It has not been two years since the Supreme Court issued its opinion in the case of Matal v. Tam – a case touching upon an issue near and dear to all of us – free speech.  That case involved the situation in which, Simon Tam, the lead singer of the group, The Slants, sought to register the band’s name with the United States Patent and Trademark Office. The trademark office refused the registration on the basis that the word “slants” was disparaging.

Tam’s case went through the USPTO and the Court of Appeals before being accepted by the Supreme Court.  In a significant ruling, the Supreme Court announced that the language of trademark law, 15 U.S.C. §1052(a), that barred registration of trademarks that may “disparage . . . or bring. . . into contemp[t] or disrepute” any “persons, living or dead” violated  the First Amendment’s Free Speech Clause because the standard for registration amounted to discrimination based upon viewpoint.  I wrote posts about the case here and here.  In that, the Supreme Court does not everyday adjudge statutes unconstitutional, the Tam case was extraordinarily significant in the context of both trademark law and constitutional law.

The Supreme Court is not done analyzing §1052(a).  It just took another case, Iancu v. Brunetti, that will involve balancing the interests of the First Amendment against the government’s authority to deny registrations to marks deemed vulgar.  Specifically, the Court will decide if the language of §1052(a) that prohibits registration of “immoral” or “scandalous” marks is facially invalid under the Free Speech Clause of the First Amendment.

In this latest case, Erik Brunetti wants to register the word “FUCT” for use with apparel and promotional material.  According to the reports on the case, Brunetti founded the clothing line in 1990 and has been using the mark since then.  Given that the word is an obvious variant spelling of a street term for past-tense coitus, the trademark office barred registration of the word on the grounds that it was immoral or scandalous under §1052(a).  Brunetti appealed to the Court of Appeals for the Federal Circuit and it ruled, following Matal v. Tam, that the statute’s bar on registering immoral or scandalous marks was an unconstitutional restriction on free speech.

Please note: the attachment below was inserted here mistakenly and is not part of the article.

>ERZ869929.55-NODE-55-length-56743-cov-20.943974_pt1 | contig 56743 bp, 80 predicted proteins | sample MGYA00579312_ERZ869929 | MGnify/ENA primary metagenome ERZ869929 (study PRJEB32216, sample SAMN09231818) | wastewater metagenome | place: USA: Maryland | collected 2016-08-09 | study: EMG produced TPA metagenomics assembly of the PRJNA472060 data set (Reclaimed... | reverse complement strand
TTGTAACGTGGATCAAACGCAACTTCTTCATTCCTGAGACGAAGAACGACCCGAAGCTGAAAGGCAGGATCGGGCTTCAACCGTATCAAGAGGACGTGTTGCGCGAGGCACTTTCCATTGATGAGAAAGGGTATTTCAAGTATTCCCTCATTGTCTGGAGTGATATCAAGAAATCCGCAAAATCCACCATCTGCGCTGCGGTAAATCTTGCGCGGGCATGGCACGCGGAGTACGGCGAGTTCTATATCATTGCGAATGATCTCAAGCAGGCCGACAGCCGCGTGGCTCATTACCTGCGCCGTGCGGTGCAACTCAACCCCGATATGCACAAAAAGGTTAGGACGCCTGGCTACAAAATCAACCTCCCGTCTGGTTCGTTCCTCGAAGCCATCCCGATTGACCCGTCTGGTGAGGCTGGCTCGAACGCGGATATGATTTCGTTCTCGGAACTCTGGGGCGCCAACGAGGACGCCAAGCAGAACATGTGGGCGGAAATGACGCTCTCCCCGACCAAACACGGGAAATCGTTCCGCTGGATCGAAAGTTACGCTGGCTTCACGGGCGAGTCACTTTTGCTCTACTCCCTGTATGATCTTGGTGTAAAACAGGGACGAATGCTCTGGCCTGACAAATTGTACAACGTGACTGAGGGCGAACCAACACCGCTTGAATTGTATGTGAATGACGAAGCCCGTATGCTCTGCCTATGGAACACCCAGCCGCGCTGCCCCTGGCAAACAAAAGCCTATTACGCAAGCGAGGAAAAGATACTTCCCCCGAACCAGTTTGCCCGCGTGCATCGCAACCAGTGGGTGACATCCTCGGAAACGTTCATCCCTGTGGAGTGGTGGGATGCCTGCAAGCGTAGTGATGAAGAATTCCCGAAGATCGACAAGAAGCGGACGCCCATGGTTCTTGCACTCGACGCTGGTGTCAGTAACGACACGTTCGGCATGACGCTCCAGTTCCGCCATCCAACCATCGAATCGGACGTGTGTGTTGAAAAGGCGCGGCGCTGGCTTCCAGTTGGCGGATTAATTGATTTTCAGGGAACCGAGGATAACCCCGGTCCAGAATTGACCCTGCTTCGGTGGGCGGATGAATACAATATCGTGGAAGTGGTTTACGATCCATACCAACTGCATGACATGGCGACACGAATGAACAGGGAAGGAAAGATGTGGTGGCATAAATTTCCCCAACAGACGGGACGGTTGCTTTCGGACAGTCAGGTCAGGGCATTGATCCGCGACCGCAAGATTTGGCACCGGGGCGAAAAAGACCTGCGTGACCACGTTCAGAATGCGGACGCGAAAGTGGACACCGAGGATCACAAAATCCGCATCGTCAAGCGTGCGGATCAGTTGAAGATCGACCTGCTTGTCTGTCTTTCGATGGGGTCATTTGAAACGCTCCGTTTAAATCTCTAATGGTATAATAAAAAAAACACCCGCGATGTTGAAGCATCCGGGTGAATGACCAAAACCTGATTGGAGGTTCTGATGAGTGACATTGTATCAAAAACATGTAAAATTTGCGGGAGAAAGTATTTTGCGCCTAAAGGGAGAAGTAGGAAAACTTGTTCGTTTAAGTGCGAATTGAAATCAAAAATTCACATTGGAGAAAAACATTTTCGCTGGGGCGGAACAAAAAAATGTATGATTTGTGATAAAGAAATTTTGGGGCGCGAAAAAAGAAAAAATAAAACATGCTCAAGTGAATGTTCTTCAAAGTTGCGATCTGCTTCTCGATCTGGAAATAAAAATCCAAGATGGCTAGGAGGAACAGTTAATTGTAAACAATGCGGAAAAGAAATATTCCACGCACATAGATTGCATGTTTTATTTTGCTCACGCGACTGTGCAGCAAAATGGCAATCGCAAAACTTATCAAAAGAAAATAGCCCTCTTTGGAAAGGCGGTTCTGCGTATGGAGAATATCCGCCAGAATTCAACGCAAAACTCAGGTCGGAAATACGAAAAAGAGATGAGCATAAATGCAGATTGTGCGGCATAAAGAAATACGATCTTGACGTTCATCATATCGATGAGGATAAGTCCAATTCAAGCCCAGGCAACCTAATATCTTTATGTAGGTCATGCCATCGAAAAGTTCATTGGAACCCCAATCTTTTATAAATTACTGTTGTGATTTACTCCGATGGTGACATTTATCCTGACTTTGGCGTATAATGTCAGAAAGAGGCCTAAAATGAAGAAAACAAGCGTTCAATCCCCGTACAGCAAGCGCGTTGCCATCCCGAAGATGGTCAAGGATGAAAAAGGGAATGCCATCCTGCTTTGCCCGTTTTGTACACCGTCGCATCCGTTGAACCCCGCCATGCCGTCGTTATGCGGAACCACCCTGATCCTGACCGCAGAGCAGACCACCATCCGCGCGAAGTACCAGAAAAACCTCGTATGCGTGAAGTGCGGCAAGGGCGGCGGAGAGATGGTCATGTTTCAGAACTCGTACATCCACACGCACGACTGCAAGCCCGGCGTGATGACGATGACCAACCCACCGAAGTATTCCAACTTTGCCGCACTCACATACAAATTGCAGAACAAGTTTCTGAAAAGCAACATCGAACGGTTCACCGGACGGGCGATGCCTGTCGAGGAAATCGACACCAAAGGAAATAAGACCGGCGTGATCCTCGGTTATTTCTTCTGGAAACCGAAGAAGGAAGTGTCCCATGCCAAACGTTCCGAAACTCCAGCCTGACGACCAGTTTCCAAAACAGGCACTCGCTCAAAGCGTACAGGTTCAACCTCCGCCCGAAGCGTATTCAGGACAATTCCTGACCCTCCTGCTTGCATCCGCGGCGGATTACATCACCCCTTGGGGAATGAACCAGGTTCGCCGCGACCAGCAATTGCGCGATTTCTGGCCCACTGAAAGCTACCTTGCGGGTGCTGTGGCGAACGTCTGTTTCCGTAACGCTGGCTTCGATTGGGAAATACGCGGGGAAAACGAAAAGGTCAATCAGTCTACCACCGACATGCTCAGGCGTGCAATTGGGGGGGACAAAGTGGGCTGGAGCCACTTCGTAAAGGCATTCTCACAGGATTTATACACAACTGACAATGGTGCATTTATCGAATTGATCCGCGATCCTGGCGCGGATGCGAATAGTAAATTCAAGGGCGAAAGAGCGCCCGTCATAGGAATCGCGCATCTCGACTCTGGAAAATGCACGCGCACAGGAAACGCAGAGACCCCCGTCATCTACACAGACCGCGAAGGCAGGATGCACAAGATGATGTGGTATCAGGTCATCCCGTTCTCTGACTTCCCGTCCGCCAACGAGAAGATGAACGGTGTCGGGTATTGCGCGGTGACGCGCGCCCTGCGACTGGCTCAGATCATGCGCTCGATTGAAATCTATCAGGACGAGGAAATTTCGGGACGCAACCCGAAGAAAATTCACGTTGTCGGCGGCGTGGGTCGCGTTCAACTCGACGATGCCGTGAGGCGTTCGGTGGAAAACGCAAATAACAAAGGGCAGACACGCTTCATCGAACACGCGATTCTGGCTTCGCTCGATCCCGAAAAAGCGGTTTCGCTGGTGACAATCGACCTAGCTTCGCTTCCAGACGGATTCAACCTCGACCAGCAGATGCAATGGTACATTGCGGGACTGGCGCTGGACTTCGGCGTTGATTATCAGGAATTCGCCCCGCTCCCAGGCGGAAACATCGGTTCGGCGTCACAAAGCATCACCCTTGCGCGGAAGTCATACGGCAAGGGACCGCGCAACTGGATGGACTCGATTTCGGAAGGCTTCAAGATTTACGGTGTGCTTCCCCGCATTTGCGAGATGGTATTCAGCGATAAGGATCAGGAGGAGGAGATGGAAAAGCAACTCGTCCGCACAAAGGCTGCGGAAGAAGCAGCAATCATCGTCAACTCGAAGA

Now the Supreme Court will have its say and I think that is a good thing for purposes of providing clarity.  In this respect, I noted in my first blog with respect to the ban on disparaging marks that the trademark office’s history of determining what marks were disparaging was highly inconsistent.  The trademark office’s rulings with respect to “immoral” or “scandalous” marks have been equally inconsistent.  Sometimes it lets you register a dirty word (i.e., overt or colloquial references to sexual or excretory matter), other times not.  (To get an idea how inconsistent the trademark office has been, find Brunetti’s Supreme Court respondent’s brief on the web and read the discussion on what has been refused and what has been allowed. For companies that like working edgy or “blue” with their brands this uncertainty and inconsistency is highly unwelcome.  From my standpoint, the uncertainty is needless.  If the market finds your brand immoral – it will tell you.